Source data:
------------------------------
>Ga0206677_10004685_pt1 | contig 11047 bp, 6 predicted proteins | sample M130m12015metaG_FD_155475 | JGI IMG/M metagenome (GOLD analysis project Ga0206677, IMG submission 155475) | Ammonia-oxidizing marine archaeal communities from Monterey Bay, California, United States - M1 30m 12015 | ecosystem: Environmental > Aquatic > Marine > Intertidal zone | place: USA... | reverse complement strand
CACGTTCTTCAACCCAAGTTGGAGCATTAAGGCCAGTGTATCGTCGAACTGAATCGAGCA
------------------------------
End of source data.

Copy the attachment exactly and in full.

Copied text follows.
>Ga0206677_10004685_pt1 | contig 11047 bp, 6 predicted proteins | sample M130m12015metaG_FD_155475 | JGI IMG/M metagenome (GOLD analysis project Ga0206677, IMG submission 155475) | Ammonia-oxidizing marine archaeal communities from Monterey Bay, California, United States - M1 30m 12015 | ecosystem: Environmental > Aquatic > Marine > Intertidal zone | place: USA... | reverse complement strand
CACGTTCTTCAACCCAAGTTGGAGCATTAAGGCCAGTGTATCGTCGAACTGAATCGAGCA